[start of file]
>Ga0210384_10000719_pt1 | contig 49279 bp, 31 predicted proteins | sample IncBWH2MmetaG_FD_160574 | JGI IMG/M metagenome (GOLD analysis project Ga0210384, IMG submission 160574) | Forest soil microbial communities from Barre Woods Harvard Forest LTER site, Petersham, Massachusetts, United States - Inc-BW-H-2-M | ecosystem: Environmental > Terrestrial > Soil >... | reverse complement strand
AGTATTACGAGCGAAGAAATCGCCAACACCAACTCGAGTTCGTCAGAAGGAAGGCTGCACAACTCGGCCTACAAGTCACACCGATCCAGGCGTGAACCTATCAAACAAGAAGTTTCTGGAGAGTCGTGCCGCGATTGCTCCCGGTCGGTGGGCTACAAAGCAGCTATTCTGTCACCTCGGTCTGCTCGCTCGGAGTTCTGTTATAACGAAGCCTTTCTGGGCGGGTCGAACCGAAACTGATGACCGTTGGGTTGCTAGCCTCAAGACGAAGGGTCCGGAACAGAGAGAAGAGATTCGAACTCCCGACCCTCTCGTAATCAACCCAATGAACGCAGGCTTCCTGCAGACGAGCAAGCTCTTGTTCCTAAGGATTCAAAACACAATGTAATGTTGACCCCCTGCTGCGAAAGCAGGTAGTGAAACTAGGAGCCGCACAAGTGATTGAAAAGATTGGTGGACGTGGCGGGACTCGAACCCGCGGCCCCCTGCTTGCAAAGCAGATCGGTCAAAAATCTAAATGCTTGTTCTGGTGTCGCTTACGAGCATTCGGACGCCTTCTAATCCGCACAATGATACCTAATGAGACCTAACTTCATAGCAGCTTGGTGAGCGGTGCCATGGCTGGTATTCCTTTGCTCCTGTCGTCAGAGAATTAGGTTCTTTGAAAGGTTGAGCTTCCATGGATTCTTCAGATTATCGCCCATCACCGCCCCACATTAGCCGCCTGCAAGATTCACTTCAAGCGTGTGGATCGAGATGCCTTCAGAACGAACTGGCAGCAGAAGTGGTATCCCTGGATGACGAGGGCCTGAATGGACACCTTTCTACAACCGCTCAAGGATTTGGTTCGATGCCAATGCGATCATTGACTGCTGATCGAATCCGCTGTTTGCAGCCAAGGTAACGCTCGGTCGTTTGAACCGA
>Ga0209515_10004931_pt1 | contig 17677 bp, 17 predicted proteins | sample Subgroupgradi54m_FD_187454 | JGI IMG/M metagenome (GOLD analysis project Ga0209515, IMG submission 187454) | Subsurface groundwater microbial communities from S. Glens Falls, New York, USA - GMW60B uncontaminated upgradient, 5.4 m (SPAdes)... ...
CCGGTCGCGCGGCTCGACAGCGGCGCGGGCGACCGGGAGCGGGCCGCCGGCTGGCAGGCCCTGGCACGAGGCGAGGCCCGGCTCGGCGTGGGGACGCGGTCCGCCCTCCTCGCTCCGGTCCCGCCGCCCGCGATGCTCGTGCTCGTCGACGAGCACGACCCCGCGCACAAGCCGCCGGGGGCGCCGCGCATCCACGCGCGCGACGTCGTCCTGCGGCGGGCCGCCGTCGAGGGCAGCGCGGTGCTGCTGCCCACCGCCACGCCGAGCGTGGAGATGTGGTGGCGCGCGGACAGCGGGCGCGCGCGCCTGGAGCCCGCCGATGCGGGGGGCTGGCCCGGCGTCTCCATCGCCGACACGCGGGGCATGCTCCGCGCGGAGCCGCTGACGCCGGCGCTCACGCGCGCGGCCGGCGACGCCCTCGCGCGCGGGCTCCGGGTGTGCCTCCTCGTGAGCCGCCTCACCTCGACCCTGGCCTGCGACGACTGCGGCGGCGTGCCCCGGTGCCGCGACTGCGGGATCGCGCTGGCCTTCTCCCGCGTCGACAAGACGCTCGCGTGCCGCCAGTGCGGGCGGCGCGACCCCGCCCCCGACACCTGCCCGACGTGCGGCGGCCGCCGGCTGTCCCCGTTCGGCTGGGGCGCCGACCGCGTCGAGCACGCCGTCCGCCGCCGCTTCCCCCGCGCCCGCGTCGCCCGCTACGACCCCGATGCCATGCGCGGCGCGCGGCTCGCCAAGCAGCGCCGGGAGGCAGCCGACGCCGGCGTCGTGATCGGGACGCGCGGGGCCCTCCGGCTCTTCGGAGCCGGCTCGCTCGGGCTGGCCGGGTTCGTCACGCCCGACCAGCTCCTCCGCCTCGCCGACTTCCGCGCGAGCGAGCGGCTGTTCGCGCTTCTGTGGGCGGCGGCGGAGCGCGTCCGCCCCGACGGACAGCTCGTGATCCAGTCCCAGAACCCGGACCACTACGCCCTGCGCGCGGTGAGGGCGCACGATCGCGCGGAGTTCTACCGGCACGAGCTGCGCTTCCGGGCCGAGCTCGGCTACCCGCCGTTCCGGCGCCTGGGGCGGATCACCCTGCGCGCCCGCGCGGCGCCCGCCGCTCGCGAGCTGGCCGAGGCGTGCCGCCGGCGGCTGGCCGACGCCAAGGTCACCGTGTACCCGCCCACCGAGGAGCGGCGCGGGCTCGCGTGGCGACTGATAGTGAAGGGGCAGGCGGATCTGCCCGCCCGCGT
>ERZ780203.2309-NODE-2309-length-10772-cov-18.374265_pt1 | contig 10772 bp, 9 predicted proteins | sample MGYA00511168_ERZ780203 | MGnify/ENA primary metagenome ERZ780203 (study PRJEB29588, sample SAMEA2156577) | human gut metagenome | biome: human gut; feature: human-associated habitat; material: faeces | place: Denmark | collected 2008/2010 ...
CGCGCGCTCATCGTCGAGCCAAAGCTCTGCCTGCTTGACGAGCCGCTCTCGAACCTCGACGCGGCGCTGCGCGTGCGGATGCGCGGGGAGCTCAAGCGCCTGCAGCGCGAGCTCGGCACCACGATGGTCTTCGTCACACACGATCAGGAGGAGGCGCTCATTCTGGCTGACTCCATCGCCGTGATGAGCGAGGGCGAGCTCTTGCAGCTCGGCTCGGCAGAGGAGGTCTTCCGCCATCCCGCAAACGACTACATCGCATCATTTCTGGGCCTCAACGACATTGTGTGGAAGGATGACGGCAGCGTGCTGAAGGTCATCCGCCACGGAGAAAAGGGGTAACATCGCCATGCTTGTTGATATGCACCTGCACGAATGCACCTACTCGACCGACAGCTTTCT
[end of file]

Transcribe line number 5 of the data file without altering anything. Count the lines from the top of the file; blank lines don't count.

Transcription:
>ERZ780203.2309-NODE-2309-length-10772-cov-18.374265_pt1 | contig 10772 bp, 9 predicted proteins | sample MGYA00511168_ERZ780203 | MGnify/ENA primary metagenome ERZ780203 (study PRJEB29588, sample SAMEA2156577) | human gut metagenome | biome: human gut; feature: human-associated habitat; material: faeces | place: Denmark | collected 2008/2010 ...